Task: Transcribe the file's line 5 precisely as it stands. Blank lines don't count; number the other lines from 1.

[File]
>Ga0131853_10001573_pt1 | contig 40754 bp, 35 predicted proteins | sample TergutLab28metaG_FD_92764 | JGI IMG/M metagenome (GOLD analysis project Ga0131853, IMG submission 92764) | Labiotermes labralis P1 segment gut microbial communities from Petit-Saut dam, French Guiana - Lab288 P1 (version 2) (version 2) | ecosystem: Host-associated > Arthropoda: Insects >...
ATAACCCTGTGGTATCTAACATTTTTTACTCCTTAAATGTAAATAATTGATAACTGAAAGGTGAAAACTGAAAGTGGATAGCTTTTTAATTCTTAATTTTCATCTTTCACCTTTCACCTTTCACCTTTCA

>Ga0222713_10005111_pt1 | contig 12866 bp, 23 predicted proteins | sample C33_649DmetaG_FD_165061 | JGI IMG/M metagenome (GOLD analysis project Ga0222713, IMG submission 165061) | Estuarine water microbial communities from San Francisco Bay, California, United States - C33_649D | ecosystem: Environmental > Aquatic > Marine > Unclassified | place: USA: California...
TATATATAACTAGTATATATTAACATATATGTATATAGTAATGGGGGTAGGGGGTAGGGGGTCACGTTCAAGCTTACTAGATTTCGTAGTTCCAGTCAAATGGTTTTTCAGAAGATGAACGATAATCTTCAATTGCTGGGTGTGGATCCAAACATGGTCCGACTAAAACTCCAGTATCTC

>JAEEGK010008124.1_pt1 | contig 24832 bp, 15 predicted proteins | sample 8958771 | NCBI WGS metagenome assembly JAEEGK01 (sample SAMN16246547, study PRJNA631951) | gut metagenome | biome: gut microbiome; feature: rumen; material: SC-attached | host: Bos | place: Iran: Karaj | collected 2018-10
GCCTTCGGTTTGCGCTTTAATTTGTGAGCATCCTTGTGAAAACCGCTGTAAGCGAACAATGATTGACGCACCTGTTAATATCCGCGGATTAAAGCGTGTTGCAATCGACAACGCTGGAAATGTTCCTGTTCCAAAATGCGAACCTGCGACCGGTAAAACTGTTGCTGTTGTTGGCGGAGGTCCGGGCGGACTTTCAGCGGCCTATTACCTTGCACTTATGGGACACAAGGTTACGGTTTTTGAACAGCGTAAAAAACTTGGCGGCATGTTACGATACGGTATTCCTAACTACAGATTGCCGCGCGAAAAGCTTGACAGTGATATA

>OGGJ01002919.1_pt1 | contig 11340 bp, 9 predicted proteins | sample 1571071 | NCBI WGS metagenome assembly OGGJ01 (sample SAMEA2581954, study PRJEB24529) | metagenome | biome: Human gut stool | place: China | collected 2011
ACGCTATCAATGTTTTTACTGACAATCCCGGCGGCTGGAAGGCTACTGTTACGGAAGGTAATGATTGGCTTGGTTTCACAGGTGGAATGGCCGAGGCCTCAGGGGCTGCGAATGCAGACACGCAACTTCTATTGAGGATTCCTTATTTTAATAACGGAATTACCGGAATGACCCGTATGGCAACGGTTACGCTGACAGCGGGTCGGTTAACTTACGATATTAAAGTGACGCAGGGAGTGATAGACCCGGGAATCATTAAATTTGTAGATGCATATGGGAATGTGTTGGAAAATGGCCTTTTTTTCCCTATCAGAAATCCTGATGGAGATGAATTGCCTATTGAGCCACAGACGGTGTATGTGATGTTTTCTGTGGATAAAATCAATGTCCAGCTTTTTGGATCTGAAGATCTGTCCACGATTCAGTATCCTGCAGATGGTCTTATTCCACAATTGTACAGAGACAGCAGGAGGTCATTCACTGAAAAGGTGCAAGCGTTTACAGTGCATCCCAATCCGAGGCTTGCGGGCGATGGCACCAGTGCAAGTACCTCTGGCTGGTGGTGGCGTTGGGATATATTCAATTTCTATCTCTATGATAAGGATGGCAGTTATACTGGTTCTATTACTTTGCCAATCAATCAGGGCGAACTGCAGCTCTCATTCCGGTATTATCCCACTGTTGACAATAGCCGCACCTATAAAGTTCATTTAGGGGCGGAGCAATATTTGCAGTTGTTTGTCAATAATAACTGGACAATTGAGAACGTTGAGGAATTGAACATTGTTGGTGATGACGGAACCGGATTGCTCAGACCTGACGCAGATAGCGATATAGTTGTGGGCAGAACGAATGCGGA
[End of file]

>JAEEGK010008124.1_pt1 | contig 24832 bp, 15 predicted proteins | sample 8958771 | NCBI WGS metagenome assembly JAEEGK01 (sample SAMN16246547, study PRJNA631951) | gut metagenome | biome: gut microbiome; feature: rumen; material: SC-attached | host: Bos | place: Iran: Karaj | collected 2018-10